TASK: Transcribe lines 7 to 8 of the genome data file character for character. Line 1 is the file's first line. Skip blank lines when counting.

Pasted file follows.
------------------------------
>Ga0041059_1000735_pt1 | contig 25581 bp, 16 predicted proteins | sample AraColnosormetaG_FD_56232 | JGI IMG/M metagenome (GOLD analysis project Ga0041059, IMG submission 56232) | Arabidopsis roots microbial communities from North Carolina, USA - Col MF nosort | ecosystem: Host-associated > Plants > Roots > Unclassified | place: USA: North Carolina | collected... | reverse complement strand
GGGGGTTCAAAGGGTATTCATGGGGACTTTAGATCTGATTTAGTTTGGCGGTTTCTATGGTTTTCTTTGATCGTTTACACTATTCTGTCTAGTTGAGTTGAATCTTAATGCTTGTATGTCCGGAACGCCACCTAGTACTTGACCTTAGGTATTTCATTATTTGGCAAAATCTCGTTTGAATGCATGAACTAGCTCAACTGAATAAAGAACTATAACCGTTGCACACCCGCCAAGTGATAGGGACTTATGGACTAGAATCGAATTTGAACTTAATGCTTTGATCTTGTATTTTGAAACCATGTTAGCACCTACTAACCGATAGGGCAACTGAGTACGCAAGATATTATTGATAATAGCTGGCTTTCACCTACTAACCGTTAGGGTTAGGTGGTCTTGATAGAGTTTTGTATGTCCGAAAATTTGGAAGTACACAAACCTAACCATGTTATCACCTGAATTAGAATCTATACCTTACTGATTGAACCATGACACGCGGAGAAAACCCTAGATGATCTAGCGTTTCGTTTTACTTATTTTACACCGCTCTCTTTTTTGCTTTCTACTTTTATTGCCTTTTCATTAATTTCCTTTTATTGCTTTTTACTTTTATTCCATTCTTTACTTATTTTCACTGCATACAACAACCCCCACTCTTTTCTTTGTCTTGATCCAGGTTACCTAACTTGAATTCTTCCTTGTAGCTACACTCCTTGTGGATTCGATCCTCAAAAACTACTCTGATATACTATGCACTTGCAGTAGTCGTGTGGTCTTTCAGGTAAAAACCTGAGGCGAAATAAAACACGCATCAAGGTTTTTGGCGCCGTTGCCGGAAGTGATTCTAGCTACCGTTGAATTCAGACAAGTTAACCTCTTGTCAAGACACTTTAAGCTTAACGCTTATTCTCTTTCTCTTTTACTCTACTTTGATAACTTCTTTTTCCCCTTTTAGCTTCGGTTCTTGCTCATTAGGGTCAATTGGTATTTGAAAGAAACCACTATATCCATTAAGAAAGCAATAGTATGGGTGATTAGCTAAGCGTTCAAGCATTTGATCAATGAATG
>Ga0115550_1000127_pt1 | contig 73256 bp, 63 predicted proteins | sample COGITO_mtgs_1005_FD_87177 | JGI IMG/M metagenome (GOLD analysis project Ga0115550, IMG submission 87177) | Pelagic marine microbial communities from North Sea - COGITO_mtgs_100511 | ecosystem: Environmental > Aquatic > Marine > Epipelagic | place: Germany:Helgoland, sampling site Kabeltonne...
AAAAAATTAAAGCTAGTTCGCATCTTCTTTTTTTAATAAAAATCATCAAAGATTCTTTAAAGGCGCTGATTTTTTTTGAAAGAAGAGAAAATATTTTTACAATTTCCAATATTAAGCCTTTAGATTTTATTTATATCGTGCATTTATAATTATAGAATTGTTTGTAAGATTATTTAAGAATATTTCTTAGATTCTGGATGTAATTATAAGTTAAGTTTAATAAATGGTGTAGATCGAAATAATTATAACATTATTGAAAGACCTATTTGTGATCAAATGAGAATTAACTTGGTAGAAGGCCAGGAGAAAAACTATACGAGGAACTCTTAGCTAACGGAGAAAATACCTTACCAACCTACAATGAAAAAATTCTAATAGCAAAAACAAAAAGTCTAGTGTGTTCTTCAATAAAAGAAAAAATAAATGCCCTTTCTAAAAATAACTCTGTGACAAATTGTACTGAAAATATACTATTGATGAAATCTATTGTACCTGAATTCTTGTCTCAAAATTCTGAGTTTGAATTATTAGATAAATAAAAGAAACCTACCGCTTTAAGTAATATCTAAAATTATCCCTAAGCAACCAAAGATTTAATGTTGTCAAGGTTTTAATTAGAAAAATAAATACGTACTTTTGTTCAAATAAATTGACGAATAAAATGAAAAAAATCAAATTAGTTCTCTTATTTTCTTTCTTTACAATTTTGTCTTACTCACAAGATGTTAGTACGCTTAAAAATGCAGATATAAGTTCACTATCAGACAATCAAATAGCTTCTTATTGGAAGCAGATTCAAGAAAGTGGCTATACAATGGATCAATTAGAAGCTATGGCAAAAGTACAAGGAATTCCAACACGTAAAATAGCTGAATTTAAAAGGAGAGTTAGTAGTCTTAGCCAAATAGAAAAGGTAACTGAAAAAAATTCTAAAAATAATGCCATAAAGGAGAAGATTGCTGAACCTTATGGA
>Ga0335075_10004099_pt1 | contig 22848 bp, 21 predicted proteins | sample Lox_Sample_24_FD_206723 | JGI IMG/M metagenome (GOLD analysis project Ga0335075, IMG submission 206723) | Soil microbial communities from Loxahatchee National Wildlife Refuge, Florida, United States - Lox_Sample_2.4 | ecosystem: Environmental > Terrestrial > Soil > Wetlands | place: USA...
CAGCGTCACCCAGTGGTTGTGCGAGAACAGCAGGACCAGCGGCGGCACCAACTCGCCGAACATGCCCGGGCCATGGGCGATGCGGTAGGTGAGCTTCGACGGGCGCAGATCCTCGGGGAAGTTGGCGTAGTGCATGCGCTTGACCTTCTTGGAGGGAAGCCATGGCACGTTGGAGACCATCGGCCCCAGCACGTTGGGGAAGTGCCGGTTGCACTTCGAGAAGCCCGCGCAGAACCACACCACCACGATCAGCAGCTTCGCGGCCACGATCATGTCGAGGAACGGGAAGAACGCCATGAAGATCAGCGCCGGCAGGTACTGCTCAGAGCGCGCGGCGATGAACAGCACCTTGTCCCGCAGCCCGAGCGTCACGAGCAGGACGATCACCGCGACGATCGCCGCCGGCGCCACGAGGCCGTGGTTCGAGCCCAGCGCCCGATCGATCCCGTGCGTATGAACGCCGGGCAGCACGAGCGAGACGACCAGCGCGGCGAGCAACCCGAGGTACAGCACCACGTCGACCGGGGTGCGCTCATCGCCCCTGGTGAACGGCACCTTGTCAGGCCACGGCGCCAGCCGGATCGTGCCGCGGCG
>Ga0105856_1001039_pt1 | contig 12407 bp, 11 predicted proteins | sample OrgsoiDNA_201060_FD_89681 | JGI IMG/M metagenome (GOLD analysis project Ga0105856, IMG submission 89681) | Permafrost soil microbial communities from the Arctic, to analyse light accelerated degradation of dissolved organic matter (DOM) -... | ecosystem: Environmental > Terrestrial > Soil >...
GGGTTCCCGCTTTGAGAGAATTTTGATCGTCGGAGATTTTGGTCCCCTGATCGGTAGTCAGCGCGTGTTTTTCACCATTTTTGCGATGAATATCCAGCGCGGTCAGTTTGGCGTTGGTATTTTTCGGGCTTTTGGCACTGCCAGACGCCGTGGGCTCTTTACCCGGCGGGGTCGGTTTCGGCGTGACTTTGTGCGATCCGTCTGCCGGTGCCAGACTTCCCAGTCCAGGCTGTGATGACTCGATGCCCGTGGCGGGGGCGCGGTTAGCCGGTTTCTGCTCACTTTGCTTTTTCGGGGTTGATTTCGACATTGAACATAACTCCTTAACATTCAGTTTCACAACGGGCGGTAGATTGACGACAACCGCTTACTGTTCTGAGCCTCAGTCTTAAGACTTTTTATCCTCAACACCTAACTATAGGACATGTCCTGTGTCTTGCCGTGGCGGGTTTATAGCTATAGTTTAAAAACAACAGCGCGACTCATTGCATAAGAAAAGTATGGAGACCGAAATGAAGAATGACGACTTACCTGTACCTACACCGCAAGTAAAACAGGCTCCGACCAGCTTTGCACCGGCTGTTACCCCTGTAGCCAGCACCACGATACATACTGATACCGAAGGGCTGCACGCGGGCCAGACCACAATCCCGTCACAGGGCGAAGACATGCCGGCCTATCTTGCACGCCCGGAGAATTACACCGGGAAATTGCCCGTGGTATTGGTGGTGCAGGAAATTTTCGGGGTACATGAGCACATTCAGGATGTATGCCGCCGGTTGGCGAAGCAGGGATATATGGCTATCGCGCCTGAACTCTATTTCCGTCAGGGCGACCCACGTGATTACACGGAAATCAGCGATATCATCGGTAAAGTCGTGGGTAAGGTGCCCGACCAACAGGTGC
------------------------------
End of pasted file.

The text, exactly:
>Ga0105856_1001039_pt1 | contig 12407 bp, 11 predicted proteins | sample OrgsoiDNA_201060_FD_89681 | JGI IMG/M metagenome (GOLD analysis project Ga0105856, IMG submission 89681) | Permafrost soil microbial communities from the Arctic, to analyse light accelerated degradation of dissolved organic matter (DOM) -... | ecosystem: Environmental > Terrestrial > Soil >...
GGGTTCCCGCTTTGAGAGAATTTTGATCGTCGGAGATTTTGGTCCCCTGATCGGTAGTCAGCGCGTGTTTTTCACCATTTTTGCGATGAATATCCAGCGCGGTCAGTTTGGCGTTGGTATTTTTCGGGCTTTTGGCACTGCCAGACGCCGTGGGCTCTTTACCCGGCGGGGTCGGTTTCGGCGTGACTTTGTGCGATCCGTCTGCCGGTGCCAGACTTCCCAGTCCAGGCTGTGATGACTCGATGCCCGTGGCGGGGGCGCGGTTAGCCGGTTTCTGCTCACTTTGCTTTTTCGGGGTTGATTTCGACATTGAACATAACTCCTTAACATTCAGTTTCACAACGGGCGGTAGATTGACGACAACCGCTTACTGTTCTGAGCCTCAGTCTTAAGACTTTTTATCCTCAACACCTAACTATAGGACATGTCCTGTGTCTTGCCGTGGCGGGTTTATAGCTATAGTTTAAAAACAACAGCGCGACTCATTGCATAAGAAAAGTATGGAGACCGAAATGAAGAATGACGACTTACCTGTACCTACACCGCAAGTAAAACAGGCTCCGACCAGCTTTGCACCGGCTGTTACCCCTGTAGCCAGCACCACGATACATACTGATACCGAAGGGCTGCACGCGGGCCAGACCACAATCCCGTCACAGGGCGAAGACATGCCGGCCTATCTTGCACGCCCGGAGAATTACACCGGGAAATTGCCCGTGGTATTGGTGGTGCAGGAAATTTTCGGGGTACATGAGCACATTCAGGATGTATGCCGCCGGTTGGCGAAGCAGGGATATATGGCTATCGCGCCTGAACTCTATTTCCGTCAGGGCGACCCACGTGATTACACGGAAATCAGCGATATCATCGGTAAAGTCGTGGGTAAGGTGCCCGACCAACAGGTGC